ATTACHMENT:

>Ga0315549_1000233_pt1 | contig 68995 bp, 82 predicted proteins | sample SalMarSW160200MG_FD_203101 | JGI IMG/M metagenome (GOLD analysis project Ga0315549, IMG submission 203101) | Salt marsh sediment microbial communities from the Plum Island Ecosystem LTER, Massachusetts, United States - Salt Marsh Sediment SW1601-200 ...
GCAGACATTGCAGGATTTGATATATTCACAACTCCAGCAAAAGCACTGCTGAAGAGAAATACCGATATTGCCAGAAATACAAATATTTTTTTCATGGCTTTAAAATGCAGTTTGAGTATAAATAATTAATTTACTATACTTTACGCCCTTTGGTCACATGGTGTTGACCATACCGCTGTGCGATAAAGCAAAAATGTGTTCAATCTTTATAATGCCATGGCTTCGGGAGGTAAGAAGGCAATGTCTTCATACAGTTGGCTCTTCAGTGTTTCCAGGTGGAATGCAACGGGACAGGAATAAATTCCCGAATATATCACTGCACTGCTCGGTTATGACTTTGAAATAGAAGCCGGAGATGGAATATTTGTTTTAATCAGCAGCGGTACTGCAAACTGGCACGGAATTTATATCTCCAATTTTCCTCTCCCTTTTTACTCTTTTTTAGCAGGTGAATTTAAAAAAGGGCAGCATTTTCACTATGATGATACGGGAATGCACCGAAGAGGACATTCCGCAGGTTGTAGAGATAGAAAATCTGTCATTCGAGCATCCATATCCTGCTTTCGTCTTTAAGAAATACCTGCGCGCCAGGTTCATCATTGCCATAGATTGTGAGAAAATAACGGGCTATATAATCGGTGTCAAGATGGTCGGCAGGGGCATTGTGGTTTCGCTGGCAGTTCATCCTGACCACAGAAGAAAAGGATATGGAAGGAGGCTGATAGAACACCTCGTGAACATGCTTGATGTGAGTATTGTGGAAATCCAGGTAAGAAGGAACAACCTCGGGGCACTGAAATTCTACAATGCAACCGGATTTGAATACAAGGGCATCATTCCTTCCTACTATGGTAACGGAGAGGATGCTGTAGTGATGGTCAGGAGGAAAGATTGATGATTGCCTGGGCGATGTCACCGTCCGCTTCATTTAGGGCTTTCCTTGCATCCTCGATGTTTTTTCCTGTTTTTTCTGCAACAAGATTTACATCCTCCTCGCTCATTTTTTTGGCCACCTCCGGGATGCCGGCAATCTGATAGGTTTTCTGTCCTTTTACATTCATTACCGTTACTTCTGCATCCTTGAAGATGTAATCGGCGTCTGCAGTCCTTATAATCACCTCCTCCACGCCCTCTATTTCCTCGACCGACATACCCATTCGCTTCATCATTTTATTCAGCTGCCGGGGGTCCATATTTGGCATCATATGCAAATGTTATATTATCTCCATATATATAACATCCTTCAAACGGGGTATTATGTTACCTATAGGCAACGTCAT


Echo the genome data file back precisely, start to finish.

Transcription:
>Ga0315549_1000233_pt1 | contig 68995 bp, 82 predicted proteins | sample SalMarSW160200MG_FD_203101 | JGI IMG/M metagenome (GOLD analysis project Ga0315549, IMG submission 203101) | Salt marsh sediment microbial communities from the Plum Island Ecosystem LTER, Massachusetts, United States - Salt Marsh Sediment SW1601-200 ...
GCAGACATTGCAGGATTTGATATATTCACAACTCCAGCAAAAGCACTGCTGAAGAGAAATACCGATATTGCCAGAAATACAAATATTTTTTTCATGGCTTTAAAATGCAGTTTGAGTATAAATAATTAATTTACTATACTTTACGCCCTTTGGTCACATGGTGTTGACCATACCGCTGTGCGATAAAGCAAAAATGTGTTCAATCTTTATAATGCCATGGCTTCGGGAGGTAAGAAGGCAATGTCTTCATACAGTTGGCTCTTCAGTGTTTCCAGGTGGAATGCAACGGGACAGGAATAAATTCCCGAATATATCACTGCACTGCTCGGTTATGACTTTGAAATAGAAGCCGGAGATGGAATATTTGTTTTAATCAGCAGCGGTACTGCAAACTGGCACGGAATTTATATCTCCAATTTTCCTCTCCCTTTTTACTCTTTTTTAGCAGGTGAATTTAAAAAAGGGCAGCATTTTCACTATGATGATACGGGAATGCACCGAAGAGGACATTCCGCAGGTTGTAGAGATAGAAAATCTGTCATTCGAGCATCCATATCCTGCTTTCGTCTTTAAGAAATACCTGCGCGCCAGGTTCATCATTGCCATAGATTGTGAGAAAATAACGGGCTATATAATCGGTGTCAAGATGGTCGGCAGGGGCATTGTGGTTTCGCTGGCAGTTCATCCTGACCACAGAAGAAAAGGATATGGAAGGAGGCTGATAGAACACCTCGTGAACATGCTTGATGTGAGTATTGTGGAAATCCAGGTAAGAAGGAACAACCTCGGGGCACTGAAATTCTACAATGCAACCGGATTTGAATACAAGGGCATCATTCCTTCCTACTATGGTAACGGAGAGGATGCTGTAGTGATGGTCAGGAGGAAAGATTGATGATTGCCTGGGCGATGTCACCGTCCGCTTCATTTAGGGCTTTCCTTGCATCCTCGATGTTTTTTCCTGTTTTTTCTGCAACAAGATTTACATCCTCCTCGCTCATTTTTTTGGCCACCTCCGGGATGCCGGCAATCTGATAGGTTTTCTGTCCTTTTACATTCATTACCGTTACTTCTGCATCCTTGAAGATGTAATCGGCGTCTGCAGTCCTTATAATCACCTCCTCCACGCCCTCTATTTCCTCGACCGACATACCCATTCGCTTCATCATTTTATTCAGCTGCCGGGGGTCCATATTTGGCATCATATGCAAATGTTATATTATCTCCATATATATAACATCCTTCAAACGGGGTATTATGTTACCTATAGGCAACGTCAT